• $\begingroup$ For the orbit to be closed, I think $r(\theta)$ should be periodic which implies $\frac{dr}{d\theta}$ should be periodic. From your equation, it doesn't seem like that, at least as the general case. (the two special cases you mentioned have $\frac{dr}{d\theta}$ equal to infinity where the equation is clearly undefined or zero which is the only value at which this is possible) $\endgroup$ – alex May 10 '17 at 6:05
  • $\begingroup$ -1. Unclear what you are asking. What is your question? If you are asking for the solution of a differential equation, I think that is a question about mathematics, not physics. $\endgroup$ – sammy gerbil May 12 '17 at 0:28
  • $\begingroup$ @sammy I think the OP is asking for a description of motion of the system, preferably in polar coordinates, whether by solving the DE he has given OR by any other method with the particular intent of extracting info about physical quantities of interest like the natre of orbits which seems like a question about physics. $\endgroup$ – alex May 12 '17 at 5:17
  • $\begingroup$ Sammy gerbil: its pretty clear thst i'm asking for an analysis of the motion of the particle, preferably an en equation in polar form if its possible. Short of this, what can we say about the existence of closed orbits? $\endgroup$ – Joshua Benabou May 12 '17 at 7:29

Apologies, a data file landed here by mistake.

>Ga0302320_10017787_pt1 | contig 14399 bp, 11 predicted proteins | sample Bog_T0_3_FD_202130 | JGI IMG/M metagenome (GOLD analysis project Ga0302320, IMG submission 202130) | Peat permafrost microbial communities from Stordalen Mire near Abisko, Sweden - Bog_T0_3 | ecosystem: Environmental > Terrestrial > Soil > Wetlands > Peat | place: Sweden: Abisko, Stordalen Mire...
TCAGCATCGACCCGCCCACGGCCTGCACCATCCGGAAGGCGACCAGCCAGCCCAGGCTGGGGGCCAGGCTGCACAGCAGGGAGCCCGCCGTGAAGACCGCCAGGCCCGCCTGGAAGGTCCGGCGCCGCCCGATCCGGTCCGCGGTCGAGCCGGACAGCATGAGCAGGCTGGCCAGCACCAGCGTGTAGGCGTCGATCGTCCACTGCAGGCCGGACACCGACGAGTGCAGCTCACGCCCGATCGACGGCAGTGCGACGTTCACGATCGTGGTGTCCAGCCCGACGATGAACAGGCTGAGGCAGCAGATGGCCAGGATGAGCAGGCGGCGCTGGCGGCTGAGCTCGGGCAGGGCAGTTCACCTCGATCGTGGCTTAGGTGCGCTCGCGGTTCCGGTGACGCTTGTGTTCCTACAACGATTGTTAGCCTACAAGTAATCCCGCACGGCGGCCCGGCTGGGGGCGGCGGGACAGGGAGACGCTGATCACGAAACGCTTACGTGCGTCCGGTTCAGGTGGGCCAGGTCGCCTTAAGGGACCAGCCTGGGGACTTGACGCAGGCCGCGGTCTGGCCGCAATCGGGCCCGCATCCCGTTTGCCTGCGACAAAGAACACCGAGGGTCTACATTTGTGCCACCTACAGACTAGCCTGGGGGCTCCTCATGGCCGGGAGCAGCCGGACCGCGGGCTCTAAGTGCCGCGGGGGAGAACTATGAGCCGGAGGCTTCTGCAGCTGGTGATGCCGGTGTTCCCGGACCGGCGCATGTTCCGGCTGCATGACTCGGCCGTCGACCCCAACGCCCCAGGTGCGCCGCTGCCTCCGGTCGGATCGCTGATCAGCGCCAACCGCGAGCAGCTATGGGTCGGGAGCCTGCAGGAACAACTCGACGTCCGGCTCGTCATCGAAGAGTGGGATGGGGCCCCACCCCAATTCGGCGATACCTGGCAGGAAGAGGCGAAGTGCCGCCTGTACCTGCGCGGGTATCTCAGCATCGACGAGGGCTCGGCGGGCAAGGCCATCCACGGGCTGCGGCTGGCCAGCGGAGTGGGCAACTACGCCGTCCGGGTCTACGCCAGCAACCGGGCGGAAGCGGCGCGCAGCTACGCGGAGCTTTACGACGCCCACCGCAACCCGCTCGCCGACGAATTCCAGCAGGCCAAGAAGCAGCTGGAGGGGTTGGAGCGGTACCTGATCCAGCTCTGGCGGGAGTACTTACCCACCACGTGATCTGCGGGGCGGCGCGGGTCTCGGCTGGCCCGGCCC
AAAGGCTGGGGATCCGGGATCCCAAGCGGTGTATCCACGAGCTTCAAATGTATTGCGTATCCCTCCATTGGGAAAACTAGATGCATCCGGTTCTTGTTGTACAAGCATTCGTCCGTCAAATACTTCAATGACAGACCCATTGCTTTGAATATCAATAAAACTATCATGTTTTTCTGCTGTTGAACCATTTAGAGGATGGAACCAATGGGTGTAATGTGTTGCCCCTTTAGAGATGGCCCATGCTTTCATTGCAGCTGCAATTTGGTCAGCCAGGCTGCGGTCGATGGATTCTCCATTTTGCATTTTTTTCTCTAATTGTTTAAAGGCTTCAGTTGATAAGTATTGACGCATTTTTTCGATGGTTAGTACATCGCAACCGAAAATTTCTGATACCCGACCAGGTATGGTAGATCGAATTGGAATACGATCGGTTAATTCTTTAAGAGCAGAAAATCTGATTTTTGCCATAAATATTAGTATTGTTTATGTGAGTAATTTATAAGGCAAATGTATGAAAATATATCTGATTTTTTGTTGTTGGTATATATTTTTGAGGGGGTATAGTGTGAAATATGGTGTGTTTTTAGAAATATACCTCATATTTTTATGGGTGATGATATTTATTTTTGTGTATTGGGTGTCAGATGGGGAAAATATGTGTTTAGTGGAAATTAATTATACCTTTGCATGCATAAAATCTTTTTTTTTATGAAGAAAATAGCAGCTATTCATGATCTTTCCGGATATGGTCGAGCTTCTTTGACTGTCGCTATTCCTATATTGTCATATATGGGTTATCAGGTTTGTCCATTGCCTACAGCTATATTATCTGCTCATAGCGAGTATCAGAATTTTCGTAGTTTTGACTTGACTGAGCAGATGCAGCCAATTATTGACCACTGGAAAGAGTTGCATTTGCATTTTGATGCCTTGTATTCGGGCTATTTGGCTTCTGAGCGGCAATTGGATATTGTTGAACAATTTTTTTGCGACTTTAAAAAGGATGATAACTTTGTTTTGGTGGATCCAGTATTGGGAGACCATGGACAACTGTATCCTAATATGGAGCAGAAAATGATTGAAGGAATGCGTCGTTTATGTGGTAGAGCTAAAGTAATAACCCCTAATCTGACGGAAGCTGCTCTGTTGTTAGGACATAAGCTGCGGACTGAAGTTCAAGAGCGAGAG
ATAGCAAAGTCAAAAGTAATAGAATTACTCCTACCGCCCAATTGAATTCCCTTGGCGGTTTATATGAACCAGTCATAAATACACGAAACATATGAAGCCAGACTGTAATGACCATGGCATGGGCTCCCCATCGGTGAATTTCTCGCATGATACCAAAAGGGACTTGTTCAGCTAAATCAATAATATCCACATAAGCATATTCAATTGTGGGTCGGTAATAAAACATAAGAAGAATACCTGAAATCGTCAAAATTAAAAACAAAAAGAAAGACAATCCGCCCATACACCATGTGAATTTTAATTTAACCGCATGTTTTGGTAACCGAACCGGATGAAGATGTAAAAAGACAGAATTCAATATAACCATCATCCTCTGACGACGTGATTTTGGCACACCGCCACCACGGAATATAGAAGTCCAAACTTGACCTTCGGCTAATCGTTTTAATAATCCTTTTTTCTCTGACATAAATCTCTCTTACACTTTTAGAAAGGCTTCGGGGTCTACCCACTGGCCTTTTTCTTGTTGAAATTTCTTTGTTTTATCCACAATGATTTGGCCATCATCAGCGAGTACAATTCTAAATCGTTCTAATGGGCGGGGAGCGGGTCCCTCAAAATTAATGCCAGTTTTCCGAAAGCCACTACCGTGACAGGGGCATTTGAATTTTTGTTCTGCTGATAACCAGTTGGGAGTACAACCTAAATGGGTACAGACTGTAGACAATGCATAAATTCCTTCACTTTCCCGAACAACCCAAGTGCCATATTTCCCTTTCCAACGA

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The easiest way to solve this is Lagrangian mechanics. The Lagrangian is defined as $L=T-V$, where $T$ is the kinetic energy and $V$ is the potential.

Here, the only $T$ comes from the mass' motion. $T=\frac{1}{2}mv^2$, and it's easiest to write $v$ in terms of polar coordinates. $v^2=\dot{r}^2+r^2\dot{\theta}^2$

So, $T=\frac{1}{2}m(\dot{r}^2+r^2\dot{\theta}^2)$

Now, all potential energy comes from the spring. $V=\frac{1}{2}k(r-l_0)^2$

The full Lagrangian becomes $$ L=\frac{1}{2}(m(\dot{r}^2+r^2\dot{\theta}^2)-k(r-l_0)^2) $$

Ok, now what? In order to extract useful information from the Lagrangian, we use Lagrange's equations:

$$ \frac{d}{dt}(\frac{\partial L}{\partial \dot{q}})=\frac{\partial L}{\partial q} $$

where $q$ is a "generalized coordinate". Here, we take $q$ to be $r$ and $\theta$ separately, to get 2 equations out of this.

$$ \frac{\partial L}{\partial r}=\frac{1}{2}(2mr\dot{\theta}^2-2k(r-l_0)) $$ $$ \frac{\partial L}{\partial \dot{r}}=m\dot{r} $$ $$ \frac{d}{dt}(\frac{\partial L}{\partial \dot{r}})=m\ddot{r} $$

This gives us the full equation for $q=r$:

$$ m\ddot{r}=\frac{1}{2}(2mr\dot{\theta}^2-2k(r-l_0)). $$

For $q=\theta$, $$ \frac{\partial L}{\partial \theta}=0 $$ $$ \frac{\partial L}{\partial \dot{\theta}}=mr^2\dot{\theta} $$ $$ \frac{d}{dt}(\frac{\partial L}{\partial \dot{\theta}})=m(2r\dot{r}\dot{\theta}+r^2\ddot{\theta}) $$

So, the for the full equation, $$ m(2r\dot{r}\dot{\theta}+r^2\ddot{\theta})=0. $$

With those two equations, we can solve for each for $\ddot{r}$ and $\ddot{\theta}$ respectively, obtaining some equations of motion.

Note that $\frac{\partial L}{\partial \theta}=0$; this is actually a statement that the angular momentum is conserved! This conservation law is a form of Noether's theorem. The symmetry here (that the Lagrangian is invariant in $\theta$) corresponds to a conserved quantity.

Hope this helps!